March 16, 2023 at 12:00 PM EDT


Survey of developers, ML engineers shows limited motivation for prioritizing issues like ethical and legal compliance, despite forthcoming EU AI Act and Digital Services Act

A study investigating tech builders’ perspectives on AI transparency found that ethical and legal compliance are rarely motivating agents when designing and deploying AI systems. Over 90% of surveyed respondents ranked ethical guidelines 11th on a 12 point scale.

The study — titled ‘AI Transparency in Practice’ — was conducted by Mozilla with contributions from Thoughtworks. It surveyed several dozen developers, software engineers, product designers, and machine learning engineers on their motivations, awareness, and challenges regarding AI transparency. Respondents hail from seven countries,1 and the majority of the 59 participants work in the fields of Natural Language Processing (NLP), Forecasting/Prediction, and Computer Visualization (image, object recognition, facial and biometrics recognition).

Respondents said that although ethical concerns may arise during AI development, there’s little incentive to communicate unintended consequences or product limitations to users, such as how these tools could recreate biased and discriminatory results. As a consequence, it largely falls to users to understand how algorithmic-based decisions influence their lives — like why certain content is amplified or banned, or how a medical AI makes a diagnosis.  

The survey also found that builders clash with management around implementing transparency measures. In interviews, researchers shared that discussions around AI ethics often aren’t allowed to interfere with commercial decisions. Indeed, AI builders ranked “accuracy and target goal achievement” as their first priority, far above “legal compliance” and “compliance with ethical guidelines.”  

Says Ramak Molavi Vasse'i, AI transparency research lead at Mozilla: “Transparency is not a goal, but a means to achieving trustworthy AI. Yet builders face a significant challenge in providing appropriate explanations to different stakeholders. Meanwhile, our research shows that organizations’ current definition of transparency is narrow, failing to take into account the systems’ broader societal and environmental impacts.” 

Says Jesse McCrosky, principal data scientist at Thoughtworks Finland: “The research reveals builders’ lack of confidence in how the purported design of AI systems matches the metrics the systems use, which are the heart of what they’re truly built to do. About one-third of the respondents doubt whether the metrics they used were appropriate. This helps explain worrying trends in which AI systems discriminate, amplify misinformation and possibly threaten the mental health of their users. Fortunately, responsible design principles and practices can make a difference.”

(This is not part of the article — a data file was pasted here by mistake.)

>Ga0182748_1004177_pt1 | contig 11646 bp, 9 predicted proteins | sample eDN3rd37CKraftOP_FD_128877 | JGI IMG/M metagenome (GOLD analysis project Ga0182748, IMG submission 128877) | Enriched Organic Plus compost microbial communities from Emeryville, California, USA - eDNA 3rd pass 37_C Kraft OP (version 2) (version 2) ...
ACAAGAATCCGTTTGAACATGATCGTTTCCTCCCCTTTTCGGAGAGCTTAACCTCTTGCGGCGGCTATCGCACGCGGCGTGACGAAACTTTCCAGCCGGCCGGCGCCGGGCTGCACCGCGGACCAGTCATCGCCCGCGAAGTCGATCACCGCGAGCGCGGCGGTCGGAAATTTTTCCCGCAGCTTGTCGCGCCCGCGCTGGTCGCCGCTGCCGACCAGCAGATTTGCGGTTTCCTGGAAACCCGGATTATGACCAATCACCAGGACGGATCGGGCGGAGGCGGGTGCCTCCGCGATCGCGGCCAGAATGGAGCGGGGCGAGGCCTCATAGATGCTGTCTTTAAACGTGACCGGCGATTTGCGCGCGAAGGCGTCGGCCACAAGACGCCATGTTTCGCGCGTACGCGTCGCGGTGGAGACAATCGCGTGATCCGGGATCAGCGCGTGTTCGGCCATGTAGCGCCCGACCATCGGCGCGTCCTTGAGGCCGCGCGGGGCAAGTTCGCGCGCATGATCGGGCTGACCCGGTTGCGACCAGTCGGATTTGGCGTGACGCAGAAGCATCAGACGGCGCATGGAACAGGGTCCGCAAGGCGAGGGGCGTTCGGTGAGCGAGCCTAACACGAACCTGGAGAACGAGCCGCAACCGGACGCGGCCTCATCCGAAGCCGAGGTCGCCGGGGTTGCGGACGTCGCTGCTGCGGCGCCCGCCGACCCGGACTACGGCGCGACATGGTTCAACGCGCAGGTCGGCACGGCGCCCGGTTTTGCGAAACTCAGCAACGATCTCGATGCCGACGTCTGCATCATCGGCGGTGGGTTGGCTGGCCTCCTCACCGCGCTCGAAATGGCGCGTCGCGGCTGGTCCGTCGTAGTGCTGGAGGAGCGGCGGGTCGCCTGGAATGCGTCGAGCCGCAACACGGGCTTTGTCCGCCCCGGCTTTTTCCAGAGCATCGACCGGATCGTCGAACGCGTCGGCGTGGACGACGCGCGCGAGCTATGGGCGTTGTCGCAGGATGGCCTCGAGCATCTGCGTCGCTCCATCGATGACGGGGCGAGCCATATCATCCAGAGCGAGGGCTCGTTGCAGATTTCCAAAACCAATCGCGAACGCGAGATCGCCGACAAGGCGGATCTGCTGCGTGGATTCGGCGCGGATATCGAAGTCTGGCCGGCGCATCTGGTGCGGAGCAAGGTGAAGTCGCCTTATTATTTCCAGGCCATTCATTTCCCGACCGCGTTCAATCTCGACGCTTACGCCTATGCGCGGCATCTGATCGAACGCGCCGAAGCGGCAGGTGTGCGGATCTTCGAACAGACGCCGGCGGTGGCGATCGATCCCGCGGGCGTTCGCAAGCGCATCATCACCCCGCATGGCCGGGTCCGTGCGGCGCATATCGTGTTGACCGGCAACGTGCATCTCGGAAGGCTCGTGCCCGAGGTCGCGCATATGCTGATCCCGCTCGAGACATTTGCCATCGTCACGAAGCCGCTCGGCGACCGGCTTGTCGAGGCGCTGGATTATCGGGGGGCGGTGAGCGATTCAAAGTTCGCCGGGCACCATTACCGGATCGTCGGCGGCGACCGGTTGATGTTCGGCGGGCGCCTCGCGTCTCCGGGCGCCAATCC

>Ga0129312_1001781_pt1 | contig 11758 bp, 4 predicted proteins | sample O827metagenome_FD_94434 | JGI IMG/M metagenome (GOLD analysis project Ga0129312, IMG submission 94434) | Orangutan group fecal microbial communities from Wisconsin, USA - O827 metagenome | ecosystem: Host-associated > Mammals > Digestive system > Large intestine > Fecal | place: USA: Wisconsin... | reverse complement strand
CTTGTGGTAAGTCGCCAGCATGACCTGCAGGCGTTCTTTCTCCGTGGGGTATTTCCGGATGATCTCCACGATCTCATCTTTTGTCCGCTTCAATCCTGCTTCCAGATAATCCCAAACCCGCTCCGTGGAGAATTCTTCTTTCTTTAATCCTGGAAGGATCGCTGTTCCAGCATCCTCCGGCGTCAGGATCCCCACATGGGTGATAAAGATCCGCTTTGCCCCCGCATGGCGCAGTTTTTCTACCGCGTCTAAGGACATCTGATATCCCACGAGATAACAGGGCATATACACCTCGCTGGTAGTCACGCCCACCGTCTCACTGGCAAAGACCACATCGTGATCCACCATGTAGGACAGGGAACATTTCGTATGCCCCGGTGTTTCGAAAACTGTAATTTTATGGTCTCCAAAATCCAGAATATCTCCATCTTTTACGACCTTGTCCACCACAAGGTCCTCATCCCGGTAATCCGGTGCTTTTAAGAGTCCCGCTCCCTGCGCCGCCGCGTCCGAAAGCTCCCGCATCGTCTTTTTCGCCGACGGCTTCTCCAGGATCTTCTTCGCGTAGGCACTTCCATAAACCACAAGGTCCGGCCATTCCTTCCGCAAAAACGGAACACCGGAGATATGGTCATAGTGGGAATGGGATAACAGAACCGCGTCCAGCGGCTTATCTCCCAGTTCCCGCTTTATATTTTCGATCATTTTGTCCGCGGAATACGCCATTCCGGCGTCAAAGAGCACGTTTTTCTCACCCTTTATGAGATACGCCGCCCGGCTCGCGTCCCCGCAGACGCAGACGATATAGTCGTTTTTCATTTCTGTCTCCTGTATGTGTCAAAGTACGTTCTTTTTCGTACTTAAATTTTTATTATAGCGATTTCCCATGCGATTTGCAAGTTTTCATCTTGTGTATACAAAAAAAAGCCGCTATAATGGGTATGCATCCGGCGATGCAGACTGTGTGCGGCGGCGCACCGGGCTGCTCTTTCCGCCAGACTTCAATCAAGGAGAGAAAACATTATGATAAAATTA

The study also delves into possible solutions for this transparency problem, like regular algorithmic impact assessment audits and the use of well-understood, interpretable-by-design models where explainability is required in the absence of adequate tools.


More findings from the report:

  • Low prioritization of AI transparency. AI transparency is rarely prioritized by the leadership of respondents’ organizations, partly due to a lack of pressure to comply with related legislation.

  • Major focus on product performance and low business risks. Builders primarily focused on AI systems’ accuracy and debugging, rather than providing adequate information on how users are impacted. Ethical discussions were also allowed — if they posed low business risks.  

  • Minimal communication of unintended consequences. Apart from information on data bias, developers rarely shared information on system design, metrics, or wider impacts on individuals and society. There is limited motivation to provide social and environmental transparency, or proper transparency into unintended consequences or harms.

  • Low trust in AI explainability tools. While there is active research around AI explainability (XAI) tools, there are fewer examples of effective deployment and use of such tools, and little confidence in their effectiveness.

  • Discrepancies between information shared with stakeholders. Providing appropriate explanations to various stakeholders poses a challenge for developers. There is a noticeable discrepancy between the information survey respondents currently provide and the information they would actually find useful and recommend. 

This research is part of a broader transparency project that will examine the specifics of Article 13 of the European Union AI Act and the requirement for AI labeling/declaration (e.g., watermarking of AI-generated content) under Article 52. Learn more around the research findings at the Mozilla Festival virtual session entitled “AI Transparency in Practice Demystified! Ask us anything!” on March 20, 2023.  

1  India, England, Scotland, Germany, Netherlands, the U.S. and Cyprus.

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Press contacts:

Mozilla: Tracy Kariuki:

Thoughtworks: Linda Horiuchi: